The owner can by right operate a bar, a restaurant, a boutique, a small workshop on the ground floor

Monday, August 22nd, 2022

There are a number of reasons small business in Tokyo is so vibrant:

A huge one that you can look at cities around the world and ask is how many flexible microspaces are available across your city. By microspaces, I mean small little nooks and crannies in the commercial or residential sectors of the city that you can do a lot of different things with and don’t need to pay a huge amount of money in rent.

This is going to sound wild to anyone who lives in the US, but for any two-story rowhouse in Tokyo, the owner can by right operate a bar, a restaurant, a boutique, a small workshop on the ground floor — even in the most residential zoned sections of the city. That means you have an incredible supply of potential microspaces. Any elderly homeowner could decide to rent out the bottom floor of their place to some young kid who wants to start a coffee shop, for example. When you look at what we call yokocho alleyways — charming, dingy alleyways that grew out of the black markets post-World War II, which are some of the the most iconic and beloved sections of the city now — it’s all of these tiny little bars and restaurants just crammed into every available space.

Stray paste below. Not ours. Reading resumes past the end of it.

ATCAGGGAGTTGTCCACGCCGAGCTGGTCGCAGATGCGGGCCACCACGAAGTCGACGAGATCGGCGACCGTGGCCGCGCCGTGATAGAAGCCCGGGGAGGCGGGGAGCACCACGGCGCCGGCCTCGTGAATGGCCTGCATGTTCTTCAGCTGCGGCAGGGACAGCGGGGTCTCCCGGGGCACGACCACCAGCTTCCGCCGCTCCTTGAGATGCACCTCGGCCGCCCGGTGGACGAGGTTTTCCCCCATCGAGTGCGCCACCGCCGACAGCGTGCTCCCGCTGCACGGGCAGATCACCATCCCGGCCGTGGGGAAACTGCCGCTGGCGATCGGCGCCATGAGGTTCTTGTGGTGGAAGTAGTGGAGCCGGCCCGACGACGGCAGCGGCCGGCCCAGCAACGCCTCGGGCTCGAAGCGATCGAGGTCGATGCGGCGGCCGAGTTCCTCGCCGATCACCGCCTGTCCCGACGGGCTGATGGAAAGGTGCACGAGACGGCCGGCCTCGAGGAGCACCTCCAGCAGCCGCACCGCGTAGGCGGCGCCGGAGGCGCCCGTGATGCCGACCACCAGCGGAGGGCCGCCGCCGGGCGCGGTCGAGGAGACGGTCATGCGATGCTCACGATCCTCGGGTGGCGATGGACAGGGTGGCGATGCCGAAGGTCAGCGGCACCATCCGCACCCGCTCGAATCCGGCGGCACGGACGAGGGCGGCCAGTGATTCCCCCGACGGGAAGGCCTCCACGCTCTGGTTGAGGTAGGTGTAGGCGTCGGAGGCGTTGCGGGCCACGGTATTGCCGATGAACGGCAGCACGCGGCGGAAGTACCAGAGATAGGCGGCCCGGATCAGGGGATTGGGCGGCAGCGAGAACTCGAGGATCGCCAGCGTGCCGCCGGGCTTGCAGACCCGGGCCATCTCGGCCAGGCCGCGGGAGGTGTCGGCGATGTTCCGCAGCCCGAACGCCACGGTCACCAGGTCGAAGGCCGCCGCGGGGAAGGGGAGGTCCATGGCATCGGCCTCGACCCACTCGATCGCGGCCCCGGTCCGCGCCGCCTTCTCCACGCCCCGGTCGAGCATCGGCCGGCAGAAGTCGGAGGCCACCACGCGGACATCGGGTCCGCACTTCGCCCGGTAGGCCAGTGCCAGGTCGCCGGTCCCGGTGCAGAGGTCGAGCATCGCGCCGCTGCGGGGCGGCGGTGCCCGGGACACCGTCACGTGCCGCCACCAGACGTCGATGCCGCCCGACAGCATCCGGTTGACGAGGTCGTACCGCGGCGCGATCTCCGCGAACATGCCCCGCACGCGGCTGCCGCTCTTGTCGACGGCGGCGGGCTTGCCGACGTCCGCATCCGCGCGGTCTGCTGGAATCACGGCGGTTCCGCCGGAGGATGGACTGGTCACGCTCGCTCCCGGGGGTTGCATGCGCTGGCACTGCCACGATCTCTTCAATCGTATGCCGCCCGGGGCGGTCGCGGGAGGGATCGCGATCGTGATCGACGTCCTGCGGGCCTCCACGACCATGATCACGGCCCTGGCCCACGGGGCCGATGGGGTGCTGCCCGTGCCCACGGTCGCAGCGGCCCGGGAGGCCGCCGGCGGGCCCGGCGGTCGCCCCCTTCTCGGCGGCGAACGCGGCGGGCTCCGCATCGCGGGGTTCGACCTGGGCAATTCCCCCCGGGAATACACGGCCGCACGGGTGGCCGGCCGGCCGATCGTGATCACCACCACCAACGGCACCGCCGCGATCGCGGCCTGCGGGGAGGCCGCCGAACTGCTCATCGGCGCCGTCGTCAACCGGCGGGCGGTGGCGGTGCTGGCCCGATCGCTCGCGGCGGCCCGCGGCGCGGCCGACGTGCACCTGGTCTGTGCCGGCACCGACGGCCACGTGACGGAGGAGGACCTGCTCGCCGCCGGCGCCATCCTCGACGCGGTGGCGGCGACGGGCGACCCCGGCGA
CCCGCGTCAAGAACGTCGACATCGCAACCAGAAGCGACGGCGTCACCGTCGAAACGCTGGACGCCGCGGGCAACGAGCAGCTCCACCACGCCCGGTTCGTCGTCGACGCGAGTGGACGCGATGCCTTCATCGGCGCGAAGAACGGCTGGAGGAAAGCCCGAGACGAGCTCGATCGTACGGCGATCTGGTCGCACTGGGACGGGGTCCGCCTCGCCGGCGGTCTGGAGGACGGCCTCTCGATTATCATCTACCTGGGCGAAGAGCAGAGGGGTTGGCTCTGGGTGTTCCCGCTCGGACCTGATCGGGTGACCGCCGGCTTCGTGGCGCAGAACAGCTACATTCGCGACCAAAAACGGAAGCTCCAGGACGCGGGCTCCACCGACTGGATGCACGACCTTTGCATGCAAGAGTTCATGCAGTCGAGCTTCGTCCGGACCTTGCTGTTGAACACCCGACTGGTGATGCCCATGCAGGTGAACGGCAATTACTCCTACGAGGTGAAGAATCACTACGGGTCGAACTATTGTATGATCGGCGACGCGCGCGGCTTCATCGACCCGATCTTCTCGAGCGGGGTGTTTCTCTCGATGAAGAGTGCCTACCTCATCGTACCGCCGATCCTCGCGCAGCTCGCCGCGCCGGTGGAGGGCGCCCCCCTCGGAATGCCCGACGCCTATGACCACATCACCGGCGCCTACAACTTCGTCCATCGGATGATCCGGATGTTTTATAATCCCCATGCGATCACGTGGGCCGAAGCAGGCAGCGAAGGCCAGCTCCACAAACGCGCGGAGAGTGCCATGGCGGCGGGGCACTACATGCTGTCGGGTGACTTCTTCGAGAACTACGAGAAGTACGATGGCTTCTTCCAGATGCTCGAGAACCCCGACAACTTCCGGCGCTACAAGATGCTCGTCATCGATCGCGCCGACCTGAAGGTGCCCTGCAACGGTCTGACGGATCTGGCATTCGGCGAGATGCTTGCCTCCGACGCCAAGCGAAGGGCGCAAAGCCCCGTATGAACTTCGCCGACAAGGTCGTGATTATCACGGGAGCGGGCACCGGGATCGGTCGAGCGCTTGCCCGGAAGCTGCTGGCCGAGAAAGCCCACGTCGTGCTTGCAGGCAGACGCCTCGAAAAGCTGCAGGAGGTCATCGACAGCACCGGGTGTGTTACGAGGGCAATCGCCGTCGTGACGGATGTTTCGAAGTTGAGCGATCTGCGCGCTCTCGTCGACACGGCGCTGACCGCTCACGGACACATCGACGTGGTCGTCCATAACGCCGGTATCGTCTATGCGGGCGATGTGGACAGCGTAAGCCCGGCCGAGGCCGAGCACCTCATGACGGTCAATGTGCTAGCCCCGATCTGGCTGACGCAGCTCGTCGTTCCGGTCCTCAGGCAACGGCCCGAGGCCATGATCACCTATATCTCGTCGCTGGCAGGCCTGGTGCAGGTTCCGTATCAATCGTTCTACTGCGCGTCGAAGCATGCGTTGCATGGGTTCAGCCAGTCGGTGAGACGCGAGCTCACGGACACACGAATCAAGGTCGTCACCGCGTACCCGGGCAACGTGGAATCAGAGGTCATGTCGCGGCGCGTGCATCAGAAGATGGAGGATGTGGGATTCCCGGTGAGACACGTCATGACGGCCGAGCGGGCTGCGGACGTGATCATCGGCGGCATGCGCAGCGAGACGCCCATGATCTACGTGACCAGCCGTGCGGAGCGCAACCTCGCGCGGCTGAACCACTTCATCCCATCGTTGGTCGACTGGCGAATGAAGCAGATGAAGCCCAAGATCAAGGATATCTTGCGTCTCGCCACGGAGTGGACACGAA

Liquor licenses are extremely cheap and easy. A liquor license in an American city can sometimes run up to $500,000. You’re not going to have a little four-seat, mom-and-pop bar for the locals. So those regulatory and policy choices that we make fundamentally determine what our cities are going to feel like.


  1. Altitude Zero says:

    There’s lots of things that work in Japan that would not work in more “diverse” countries, for reasons too obvious to state.

  2. Mike in Boston says:

    If you are saying we can either have nice things or a diverse country, I know which one I would choose.

    But even in the country we have, more respect for property rights and energetic enforcement of property crimes might be enough to let us have nice things.

  3. Altitude Zero says:

    Agreed, we used to do this. But enforcing these laws would almost certainly result in “disparate impact” which takes us back to “diversity” – and around we go…

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